Youth suicide in Montana - KRTV News in Great Falls, Montana

Youth suicide in Montana

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Helena High School principal Steve Thennis Helena High School principal Steve Thennis
Katy Nicholls, a clinical social worker Katy Nicholls, a clinical social worker

According to Montana public health officials, in 2014-2015 the number of youth suicides between the ages of 11 and 17 was double the national rate for the same age group. 

Experts say there are a number of social factors associated with suicide and that approximately 90-percent of those who complete suicide suffer from mental illness.

Educational leaders point to the nature of kids and the nature of Montana as contributing factors.

“Teenagers are impulsive, and in Montana some of the elevated numbers in the state that we deal with because they have access to means, and namely firearms,” said Helena High School principal Steve Thennis.  “When a kid makes that decision, there’s no turning back.”

“We live in the Great White North.   It's cold and dark for a lot of the year,” said Katy Nicholls, a clinical social worker who serves as Coordinator of Student and Employee Assistance programs for Great Falls Public Schools.  “We’re isolated for the most part and we don’t have a lot of mental health services, we’re under-served.  So folks that are suffering aren’t able to the supports they need and we also have a cultural component of independence.”

Recently, Netflix premiered a popular series called “13 Reasons Why.”  The drama tells the story of why Hannah Baker decides to take her own life.  While the series examines a number of sensitive topics, a number of professionals, including Thennis, aren't sold.

"They're missing the main point which is the mental health component," said Thennis.  "It really takes the focus off the issue which is reducing the stigma of mental health, providing more resources for students to get mental health treatment and care and then being able to teach our kids resiliency."

Thennis is not a mental health professional, but in his 15 years in school administration, he has dealt with suicide more than most.  During that time, Helena High School has lost seven students to suicide.

Nicholls says on a professional level, she says the show's reflection of teen experiences makes it good for adults to watch, but she cautions parents of letting their adolescent children watch.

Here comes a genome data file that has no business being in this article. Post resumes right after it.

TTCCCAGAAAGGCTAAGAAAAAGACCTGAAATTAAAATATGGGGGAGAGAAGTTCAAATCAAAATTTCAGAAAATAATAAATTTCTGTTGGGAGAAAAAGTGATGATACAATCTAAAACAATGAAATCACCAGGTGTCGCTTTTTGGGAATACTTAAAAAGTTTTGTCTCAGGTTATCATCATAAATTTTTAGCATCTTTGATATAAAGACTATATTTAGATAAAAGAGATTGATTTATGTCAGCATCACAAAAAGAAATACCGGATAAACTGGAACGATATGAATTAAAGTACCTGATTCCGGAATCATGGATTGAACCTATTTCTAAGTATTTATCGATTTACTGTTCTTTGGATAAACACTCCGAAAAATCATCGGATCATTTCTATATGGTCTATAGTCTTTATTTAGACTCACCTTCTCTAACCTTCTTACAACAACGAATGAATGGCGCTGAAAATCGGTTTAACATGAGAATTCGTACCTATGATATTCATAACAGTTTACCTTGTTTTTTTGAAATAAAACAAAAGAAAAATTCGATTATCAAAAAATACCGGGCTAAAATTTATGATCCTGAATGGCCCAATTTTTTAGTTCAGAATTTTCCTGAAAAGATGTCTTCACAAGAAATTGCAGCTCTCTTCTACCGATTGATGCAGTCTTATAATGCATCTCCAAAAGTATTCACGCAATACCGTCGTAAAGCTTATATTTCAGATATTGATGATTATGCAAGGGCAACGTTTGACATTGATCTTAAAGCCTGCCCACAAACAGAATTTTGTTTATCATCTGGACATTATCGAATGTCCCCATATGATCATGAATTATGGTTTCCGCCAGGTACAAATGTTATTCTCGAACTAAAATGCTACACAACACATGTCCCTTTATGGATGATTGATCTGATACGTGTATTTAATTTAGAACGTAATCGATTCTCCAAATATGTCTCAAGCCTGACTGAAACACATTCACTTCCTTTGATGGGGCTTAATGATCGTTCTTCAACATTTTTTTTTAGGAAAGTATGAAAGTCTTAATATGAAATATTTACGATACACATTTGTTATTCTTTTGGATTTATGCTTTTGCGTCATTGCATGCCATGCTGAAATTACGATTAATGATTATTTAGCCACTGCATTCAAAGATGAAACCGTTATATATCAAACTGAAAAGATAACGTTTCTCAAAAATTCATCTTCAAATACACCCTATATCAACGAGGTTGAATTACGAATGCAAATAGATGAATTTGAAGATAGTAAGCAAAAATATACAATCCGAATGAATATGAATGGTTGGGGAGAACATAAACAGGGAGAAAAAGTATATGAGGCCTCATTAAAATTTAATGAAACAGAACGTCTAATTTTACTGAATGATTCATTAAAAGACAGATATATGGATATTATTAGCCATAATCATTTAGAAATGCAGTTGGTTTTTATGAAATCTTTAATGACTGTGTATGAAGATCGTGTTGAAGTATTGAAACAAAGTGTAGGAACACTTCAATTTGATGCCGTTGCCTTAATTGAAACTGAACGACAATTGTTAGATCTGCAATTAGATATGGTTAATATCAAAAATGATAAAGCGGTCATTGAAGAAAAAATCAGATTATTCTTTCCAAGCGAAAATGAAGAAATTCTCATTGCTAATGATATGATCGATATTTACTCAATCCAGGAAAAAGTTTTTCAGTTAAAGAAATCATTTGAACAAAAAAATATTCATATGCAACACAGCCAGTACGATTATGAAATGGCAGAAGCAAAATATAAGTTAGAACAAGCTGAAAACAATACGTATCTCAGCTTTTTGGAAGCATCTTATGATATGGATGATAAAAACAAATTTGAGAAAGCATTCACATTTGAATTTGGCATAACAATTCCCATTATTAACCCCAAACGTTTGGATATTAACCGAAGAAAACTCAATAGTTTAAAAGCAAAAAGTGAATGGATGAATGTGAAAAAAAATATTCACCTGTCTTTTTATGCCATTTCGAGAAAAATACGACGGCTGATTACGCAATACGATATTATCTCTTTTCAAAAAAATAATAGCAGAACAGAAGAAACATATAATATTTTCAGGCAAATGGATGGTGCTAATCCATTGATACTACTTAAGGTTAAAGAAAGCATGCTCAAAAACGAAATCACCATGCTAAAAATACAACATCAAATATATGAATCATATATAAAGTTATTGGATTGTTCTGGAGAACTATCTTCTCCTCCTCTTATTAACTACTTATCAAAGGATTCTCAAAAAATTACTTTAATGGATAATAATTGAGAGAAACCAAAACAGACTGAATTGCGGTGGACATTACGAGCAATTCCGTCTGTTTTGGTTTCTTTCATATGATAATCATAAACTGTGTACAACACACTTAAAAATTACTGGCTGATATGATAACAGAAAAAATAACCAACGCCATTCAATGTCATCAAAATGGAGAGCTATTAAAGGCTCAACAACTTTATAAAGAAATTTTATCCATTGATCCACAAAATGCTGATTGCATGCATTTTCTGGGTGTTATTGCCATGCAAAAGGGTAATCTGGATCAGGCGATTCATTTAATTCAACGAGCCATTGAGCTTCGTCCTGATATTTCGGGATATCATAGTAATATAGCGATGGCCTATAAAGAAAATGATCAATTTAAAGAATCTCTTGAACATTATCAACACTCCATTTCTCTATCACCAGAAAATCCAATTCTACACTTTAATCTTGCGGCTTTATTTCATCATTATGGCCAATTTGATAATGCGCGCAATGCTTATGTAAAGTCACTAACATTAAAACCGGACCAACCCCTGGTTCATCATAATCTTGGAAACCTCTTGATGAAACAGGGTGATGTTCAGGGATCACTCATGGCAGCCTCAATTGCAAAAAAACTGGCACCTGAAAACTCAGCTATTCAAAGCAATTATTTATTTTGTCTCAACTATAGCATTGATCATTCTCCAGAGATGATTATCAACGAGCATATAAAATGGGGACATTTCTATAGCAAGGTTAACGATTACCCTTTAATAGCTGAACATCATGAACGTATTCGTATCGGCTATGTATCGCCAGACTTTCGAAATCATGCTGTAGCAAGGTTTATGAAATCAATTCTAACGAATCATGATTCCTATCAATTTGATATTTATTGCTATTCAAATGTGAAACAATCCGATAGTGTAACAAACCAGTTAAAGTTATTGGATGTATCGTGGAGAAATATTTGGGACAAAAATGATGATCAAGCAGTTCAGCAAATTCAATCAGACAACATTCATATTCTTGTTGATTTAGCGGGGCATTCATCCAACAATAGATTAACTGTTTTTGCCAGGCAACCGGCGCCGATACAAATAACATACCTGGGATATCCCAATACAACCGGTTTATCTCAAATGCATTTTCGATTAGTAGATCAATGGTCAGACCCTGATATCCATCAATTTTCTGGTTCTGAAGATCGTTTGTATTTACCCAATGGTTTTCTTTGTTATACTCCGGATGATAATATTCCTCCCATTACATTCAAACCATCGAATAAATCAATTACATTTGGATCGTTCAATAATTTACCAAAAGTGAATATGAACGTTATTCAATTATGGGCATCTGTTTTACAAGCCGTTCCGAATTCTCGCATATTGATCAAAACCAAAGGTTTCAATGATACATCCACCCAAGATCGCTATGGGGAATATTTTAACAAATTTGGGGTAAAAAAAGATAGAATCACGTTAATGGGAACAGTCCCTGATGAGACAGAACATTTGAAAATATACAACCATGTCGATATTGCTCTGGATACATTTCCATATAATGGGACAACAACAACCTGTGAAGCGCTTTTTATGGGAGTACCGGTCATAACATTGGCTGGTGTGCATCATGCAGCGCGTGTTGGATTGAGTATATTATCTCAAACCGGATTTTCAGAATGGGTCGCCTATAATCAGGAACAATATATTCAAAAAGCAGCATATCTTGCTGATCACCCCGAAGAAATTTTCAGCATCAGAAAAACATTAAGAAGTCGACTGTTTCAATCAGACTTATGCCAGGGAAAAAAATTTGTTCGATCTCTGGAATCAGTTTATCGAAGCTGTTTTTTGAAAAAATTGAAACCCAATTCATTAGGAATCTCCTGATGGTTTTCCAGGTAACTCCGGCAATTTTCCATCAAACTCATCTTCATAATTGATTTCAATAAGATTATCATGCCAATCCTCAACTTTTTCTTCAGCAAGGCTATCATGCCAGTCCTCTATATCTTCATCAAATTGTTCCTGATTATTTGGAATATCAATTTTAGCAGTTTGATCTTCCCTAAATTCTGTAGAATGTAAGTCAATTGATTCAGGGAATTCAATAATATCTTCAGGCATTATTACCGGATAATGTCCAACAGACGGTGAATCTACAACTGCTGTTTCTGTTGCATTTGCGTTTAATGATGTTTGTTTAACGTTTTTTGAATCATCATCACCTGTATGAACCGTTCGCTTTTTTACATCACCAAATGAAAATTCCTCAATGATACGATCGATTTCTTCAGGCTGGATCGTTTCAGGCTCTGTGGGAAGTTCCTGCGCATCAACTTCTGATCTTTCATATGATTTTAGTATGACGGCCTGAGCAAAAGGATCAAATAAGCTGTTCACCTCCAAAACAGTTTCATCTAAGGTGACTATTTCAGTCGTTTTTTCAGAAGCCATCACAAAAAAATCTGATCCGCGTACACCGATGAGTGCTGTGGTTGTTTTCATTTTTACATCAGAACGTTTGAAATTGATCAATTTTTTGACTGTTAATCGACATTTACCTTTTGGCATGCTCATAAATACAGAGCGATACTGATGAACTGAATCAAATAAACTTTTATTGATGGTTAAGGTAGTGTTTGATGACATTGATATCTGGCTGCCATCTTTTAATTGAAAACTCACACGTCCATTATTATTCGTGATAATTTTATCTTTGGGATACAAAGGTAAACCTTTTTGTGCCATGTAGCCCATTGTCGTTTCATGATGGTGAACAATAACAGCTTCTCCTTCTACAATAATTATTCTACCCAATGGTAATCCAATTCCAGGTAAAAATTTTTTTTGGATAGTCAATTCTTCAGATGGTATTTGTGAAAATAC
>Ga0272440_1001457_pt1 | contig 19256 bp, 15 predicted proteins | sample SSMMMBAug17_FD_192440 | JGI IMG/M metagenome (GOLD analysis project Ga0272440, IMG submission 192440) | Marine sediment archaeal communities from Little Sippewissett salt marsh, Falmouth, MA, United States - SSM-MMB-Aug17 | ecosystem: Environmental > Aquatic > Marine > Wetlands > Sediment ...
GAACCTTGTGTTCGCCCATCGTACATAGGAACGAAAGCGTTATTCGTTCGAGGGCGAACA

"It can be a dangerous show for them to watch,” said Nicholls.  “I really think it gets into that glamorizing and fantasizing about suicide and then the outcomes."

Schools in Helena and Great Falls offer comprehensive suicide prevention resources for teachers and students, including QPR which stands for Question, Persuade, Refer.

"We have that as first line intervention,” said Nicholls.  “What to look for, how to know, what's going on with our kids."

Helena sophomores go through QPR while freshmen take part in YAM or Youth Aware of Mental Health.  Outside health professionals run the program in P.E. classes.  Junior students use part of their U.S. History classes to learn SOS or signs of suicide.

Thennis said Helena High also participates in a number of activities to promote prevention during Suicide Prevention week, usually near the start of the school year.

Both Thennis and Nicholls feel prevention efforts are working.

"That happens everyday in our schools,” said Nicholls.  “That a student is concerned about another student.  They come to our school counselor, they are the front line, they're doing such incredible work to assess and really connect with our kids to get them the help they need."

"Our counselors, who I really deem as heroes, are in a position now that they never really signed up for and that is as a mental crisis therapist,” said Thennis.  “Some of our counselors are essentially on a 24-7 call-in basis."

There are student led initiatives aimed at making a difference including the Saving HHS facebook page.  Across town at Capital High, Senior Jaylee Priddy made and distributed 1,400 cards at the end of 2016 for fellow students with positive messages.

Each month, Thennis meets with a suicide prevention awareness group.

"We talk about programs.  For example, we rally kids to participate in the "Out of the Darkness Walk."

The group was also instrumental in getting Kevin Hines, a Golden Gate Bridge jump survivor, to speak to high school students in Helena recently.

Click here to visit the Helena High School website to see the response to the "13 Reasons Why" program.

If you are in crisis and want help, call the Montana Suicide Prevention Lifeline anytime at 1-800-273-TALK or text “MT” to 741741


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